My father always said to me, “Son, if there is one thing I am going to give you, it is a damn good education.” This is why he sent me to Porter-Gaud. For those of you who are not from Charleston, Porter-Gaud is an episcopal prep school located on the banks of the Ashley River just outside of downtown in West Ashley. Thanks to my well behaved class, it gained the nickname Porno-Gaud when I was in high school, but that is a different story.
Needless to say, I hated Porter-Gaud. Well at least I hated 6th through 12th grade. I mean let’s be honest, middle school and high school can be terrible times of awkward puberty, gangly limbs, and acne, but that it not what made me so miserable at my school. I felt stuck. I felt like I had been put in the wrong box and no one would let me get out of it. I went to my parents multiple times begging them to send me to School of the Arts, Academic Magnet, or even Wando for God’s sake, but my pleas were to no avail. My Dad would just look at me and smile and say, “Son, I am going to give you a good education.” And you know what, I actually did get a really good education. I loved all my teachers, excelled in the classroom, but Dad did not understand that there is more to learning, more to adolescence, than what happens in the classroom, and I knew that I was in the wrong place but could not convince my dad of my anguish (I was a bit melodramatic back then).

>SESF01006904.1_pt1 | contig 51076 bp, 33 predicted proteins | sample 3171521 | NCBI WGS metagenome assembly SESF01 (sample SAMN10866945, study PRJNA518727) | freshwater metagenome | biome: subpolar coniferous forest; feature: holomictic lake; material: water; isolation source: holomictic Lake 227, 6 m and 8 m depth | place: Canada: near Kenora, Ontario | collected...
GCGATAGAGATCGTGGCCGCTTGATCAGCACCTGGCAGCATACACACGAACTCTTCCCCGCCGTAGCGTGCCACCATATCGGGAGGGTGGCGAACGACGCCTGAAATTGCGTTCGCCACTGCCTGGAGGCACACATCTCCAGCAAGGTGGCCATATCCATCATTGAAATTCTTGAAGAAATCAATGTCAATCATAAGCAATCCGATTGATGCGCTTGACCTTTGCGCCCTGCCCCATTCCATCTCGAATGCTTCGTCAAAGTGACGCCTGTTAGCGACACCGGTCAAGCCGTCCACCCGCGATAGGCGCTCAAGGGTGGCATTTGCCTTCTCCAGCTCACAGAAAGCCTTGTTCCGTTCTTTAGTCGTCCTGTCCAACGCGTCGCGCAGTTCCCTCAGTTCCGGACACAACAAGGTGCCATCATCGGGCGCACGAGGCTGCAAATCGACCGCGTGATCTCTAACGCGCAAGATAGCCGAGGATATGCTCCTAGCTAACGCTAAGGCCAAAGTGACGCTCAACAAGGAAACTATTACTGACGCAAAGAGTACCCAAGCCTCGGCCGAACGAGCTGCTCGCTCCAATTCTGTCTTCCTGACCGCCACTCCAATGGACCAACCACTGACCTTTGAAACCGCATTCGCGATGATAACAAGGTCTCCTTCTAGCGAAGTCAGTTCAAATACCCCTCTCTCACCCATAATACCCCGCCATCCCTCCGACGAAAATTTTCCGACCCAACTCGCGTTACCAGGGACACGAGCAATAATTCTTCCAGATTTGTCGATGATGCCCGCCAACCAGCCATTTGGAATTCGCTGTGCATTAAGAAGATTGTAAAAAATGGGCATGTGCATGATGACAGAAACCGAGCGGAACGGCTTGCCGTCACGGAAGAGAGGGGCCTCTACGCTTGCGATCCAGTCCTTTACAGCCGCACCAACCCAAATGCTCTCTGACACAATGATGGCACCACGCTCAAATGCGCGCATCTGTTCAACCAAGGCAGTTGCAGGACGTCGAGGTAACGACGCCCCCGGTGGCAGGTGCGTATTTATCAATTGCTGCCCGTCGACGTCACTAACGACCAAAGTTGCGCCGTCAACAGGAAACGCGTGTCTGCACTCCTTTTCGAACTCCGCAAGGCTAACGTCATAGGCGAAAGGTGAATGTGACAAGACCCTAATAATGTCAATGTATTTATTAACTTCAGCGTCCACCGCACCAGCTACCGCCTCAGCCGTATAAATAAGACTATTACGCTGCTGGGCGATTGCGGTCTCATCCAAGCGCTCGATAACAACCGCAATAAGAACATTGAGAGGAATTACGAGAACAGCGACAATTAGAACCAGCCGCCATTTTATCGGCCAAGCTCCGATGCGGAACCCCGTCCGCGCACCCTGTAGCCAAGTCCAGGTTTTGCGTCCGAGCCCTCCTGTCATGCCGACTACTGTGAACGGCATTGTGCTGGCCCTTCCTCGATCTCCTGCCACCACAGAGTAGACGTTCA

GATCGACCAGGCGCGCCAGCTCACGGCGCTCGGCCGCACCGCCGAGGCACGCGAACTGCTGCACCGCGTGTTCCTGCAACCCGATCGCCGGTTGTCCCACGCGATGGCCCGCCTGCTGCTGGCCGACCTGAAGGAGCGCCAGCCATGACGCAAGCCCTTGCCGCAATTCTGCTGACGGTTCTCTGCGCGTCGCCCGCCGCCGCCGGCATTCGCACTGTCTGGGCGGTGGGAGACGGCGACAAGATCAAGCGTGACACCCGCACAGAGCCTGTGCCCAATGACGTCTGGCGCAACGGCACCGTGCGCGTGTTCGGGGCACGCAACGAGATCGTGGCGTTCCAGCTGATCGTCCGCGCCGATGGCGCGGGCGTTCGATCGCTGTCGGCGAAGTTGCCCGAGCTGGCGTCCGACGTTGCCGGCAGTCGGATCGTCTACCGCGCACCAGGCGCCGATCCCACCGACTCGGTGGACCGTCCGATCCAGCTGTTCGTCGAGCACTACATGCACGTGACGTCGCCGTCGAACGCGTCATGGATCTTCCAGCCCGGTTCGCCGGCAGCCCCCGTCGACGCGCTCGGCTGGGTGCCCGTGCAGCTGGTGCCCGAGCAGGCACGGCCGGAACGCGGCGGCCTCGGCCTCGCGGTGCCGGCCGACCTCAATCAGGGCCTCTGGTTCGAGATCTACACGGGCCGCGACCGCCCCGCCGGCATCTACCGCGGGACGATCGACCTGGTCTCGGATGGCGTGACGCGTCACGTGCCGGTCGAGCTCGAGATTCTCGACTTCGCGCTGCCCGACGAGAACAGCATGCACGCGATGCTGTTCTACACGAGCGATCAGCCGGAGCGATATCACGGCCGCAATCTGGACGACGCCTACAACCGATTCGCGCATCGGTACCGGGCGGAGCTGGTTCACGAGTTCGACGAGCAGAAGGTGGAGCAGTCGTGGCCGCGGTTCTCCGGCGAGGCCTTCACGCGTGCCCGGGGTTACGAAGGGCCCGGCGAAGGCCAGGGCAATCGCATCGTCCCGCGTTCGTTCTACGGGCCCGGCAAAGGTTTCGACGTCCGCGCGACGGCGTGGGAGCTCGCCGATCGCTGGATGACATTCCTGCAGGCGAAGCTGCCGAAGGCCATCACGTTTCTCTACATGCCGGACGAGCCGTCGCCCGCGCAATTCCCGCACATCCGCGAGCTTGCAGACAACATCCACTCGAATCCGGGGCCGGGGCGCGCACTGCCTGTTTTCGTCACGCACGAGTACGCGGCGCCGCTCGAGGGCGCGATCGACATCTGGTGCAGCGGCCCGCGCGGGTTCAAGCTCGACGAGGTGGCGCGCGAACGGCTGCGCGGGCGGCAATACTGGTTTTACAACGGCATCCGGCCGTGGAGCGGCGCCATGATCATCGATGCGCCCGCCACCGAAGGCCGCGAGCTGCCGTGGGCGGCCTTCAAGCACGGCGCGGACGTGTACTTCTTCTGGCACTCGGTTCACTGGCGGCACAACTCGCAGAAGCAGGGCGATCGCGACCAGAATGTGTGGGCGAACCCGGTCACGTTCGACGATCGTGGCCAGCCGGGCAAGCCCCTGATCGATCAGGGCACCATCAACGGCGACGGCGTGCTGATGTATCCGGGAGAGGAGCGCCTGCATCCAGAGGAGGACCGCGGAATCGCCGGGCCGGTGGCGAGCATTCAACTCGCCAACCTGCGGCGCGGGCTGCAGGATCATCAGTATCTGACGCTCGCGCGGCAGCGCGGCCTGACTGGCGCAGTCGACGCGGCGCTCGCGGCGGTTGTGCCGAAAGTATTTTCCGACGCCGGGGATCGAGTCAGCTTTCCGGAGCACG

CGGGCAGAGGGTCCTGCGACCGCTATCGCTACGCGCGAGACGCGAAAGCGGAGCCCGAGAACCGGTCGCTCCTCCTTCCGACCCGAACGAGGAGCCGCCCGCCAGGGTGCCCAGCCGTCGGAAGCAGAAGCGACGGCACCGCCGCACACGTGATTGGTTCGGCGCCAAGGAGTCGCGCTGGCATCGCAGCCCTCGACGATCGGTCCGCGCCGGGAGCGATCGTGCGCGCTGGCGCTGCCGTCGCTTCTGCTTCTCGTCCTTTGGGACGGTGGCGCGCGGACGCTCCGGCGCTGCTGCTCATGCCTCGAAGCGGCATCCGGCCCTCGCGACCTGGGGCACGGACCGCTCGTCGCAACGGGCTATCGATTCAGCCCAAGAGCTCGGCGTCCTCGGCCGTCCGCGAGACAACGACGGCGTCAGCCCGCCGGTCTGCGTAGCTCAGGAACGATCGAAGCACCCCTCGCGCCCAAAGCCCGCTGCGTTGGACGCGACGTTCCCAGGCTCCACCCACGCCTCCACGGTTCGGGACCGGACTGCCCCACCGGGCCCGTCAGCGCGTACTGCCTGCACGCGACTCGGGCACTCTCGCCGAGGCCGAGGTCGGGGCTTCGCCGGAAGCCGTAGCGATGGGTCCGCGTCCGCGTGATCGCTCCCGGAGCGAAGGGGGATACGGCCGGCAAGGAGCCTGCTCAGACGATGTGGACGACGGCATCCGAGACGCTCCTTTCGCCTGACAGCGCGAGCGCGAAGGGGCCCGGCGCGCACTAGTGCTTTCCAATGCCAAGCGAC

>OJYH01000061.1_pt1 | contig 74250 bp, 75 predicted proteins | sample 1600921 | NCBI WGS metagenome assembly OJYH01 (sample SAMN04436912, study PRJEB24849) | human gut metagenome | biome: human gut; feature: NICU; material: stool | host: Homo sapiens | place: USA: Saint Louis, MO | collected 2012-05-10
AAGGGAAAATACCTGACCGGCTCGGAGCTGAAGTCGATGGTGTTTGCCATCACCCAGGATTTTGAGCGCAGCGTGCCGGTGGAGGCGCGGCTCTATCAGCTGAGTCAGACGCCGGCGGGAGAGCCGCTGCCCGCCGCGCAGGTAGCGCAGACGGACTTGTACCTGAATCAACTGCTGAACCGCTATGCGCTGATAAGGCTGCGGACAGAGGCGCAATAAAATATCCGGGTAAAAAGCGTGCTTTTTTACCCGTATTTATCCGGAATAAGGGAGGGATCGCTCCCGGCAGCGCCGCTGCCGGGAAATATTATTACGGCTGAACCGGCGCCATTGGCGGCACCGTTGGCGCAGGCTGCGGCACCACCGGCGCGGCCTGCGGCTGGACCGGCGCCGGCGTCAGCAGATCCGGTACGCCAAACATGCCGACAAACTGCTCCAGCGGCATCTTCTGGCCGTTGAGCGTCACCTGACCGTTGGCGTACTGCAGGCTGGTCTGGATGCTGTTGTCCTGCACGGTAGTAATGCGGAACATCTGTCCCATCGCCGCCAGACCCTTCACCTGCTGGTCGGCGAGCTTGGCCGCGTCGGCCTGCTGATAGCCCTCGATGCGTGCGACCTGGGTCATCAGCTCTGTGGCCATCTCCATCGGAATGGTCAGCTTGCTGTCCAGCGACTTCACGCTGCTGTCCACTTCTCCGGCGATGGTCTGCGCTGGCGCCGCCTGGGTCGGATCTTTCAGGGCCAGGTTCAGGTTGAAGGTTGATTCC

However, there was one man who made my entire twelve years worth it: Dr. Slayton. I think everyone can immediately recall their favorite English teacher in high school (at least I am assuming that most English majors can easily do this), and Dr. Slayton was so much more than just an English teacher. With his constant mind games and love of Freud, he treated us as adults and taught us to read as critical, emotional, and artistic thinkers. He held a book club Wednesday mornings at 7 before school started, and it was considered a great honor to be chosen for this book club. Somehow I got chosen and it was this little group of people meeting together in the wee hours of the morning munching on donuts and discussing literature that made me want to pursue English in college. More specifically, there is one book that Dr. Slayton taught in this book club that made me want to be an English scholar. It was not Of Mice and Men or Catcher in the Rye, but John Fowles’ The Magus. With its Freudian undertones, sexual content, and Jungian premise, not too many English teachers would attempt to teach this book to high school students, but Dr. Slayton put this book in our hands and watched as we ran with it. I still have not engaged in the kinds of conversation at the College of Charleston that we had in this 12th grade English book club. These were seventeen year olds discussing Freudian versus Jungian Psychology and how that related with the New Critical ideas of the text. Dr. Slayton showed me that there were so many different ways to view one piece of literature opening up a new way of reading and a new world of reading, and he did so with the help of The Magus. So if you are looking for a great read this summer I highly recommend checking it out.